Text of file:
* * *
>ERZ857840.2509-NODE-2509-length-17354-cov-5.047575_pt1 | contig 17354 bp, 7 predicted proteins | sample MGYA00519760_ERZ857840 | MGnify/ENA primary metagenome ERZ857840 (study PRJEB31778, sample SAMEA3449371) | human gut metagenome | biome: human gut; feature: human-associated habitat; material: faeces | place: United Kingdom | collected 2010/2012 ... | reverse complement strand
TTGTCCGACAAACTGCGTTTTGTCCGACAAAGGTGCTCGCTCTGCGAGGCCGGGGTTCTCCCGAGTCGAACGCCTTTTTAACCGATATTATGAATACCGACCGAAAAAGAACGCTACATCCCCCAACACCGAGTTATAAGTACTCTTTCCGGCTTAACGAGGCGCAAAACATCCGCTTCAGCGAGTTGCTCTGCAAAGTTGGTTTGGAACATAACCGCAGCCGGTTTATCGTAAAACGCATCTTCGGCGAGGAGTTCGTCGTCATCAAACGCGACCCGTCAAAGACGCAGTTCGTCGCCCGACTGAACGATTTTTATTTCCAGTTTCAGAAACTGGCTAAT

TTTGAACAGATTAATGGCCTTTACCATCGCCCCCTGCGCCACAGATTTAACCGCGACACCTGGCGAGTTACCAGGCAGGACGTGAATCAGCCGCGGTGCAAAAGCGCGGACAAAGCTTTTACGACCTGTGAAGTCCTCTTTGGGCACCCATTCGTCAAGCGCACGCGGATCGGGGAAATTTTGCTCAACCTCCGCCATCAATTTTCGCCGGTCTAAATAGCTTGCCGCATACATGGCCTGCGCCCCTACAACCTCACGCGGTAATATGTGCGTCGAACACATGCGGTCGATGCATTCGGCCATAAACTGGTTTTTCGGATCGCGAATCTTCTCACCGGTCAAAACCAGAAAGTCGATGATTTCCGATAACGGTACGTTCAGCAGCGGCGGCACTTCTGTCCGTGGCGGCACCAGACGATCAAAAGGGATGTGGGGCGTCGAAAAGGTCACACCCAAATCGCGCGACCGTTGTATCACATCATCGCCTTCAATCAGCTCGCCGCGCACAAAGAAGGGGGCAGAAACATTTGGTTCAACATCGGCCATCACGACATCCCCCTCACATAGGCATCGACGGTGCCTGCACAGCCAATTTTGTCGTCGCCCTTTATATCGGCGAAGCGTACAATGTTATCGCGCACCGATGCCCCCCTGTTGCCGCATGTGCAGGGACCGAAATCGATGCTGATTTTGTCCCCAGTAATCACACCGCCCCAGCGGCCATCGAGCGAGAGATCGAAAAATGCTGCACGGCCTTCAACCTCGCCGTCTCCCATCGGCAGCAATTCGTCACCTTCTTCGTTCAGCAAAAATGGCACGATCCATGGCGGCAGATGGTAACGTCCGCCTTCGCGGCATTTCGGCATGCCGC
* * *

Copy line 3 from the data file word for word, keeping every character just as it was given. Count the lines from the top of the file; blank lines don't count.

TTTGAACAGATTAATGGCCTTTACCATCGCCCCCTGCGCCACAGATTTAACCGCGACACCTGGCGAGTTACCAGGCAGGACGTGAATCAGCCGCGGTGCAAAAGCGCGGACAAAGCTTTTACGACCTGTGAAGTCCTCTTTGGGCACCCATTCGTCAAGCGCACGCGGATCGGGGAAATTTTGCTCAACCTCCGCCATCAATTTTCGCCGGTCTAAATAGCTTGCCGCATACATGGCCTGCGCCCCTACAACCTCACGCGGTAATATGTGCGTCGAACACATGCGGTCGATGCATTCGGCCATAAACTGGTTTTTCGGATCGCGAATCTTCTCACCGGTCAAAACCAGAAAGTCGATGATTTCCGATAACGGTACGTTCAGCAGCGGCGGCACTTCTGTCCGTGGCGGCACCAGACGATCAAAAGGGATGTGGGGCGTCGAAAAGGTCACACCCAAATCGCGCGACCGTTGTATCACATCATCGCCTTCAATCAGCTCGCCGCGCACAAAGAAGGGGGCAGAAACATTTGGTTCAACATCGGCCATCACGACATCCCCCTCACATAGGCATCGACGGTGCCTGCACAGCCAATTTTGTCGTCGCCCTTTATATCGGCGAAGCGTACAATGTTATCGCGCACCGATGCCCCCCTGTTGCCGCATGTGCAGGGACCGAAATCGATGCTGATTTTGTCCCCAGTAATCACACCGCCCCAGCGGCCATCGAGCGAGAGATCGAAAAATGCTGCACGGCCTTCAACCTCGCCGTCTCCCATCGGCAGCAATTCGTCACCTTCTTCGTTCAGCAAAAATGGCACGATCCATGGCGGCAGATGGTAACGTCCGCCTTCGCGGCATTTCGGCATGCCGC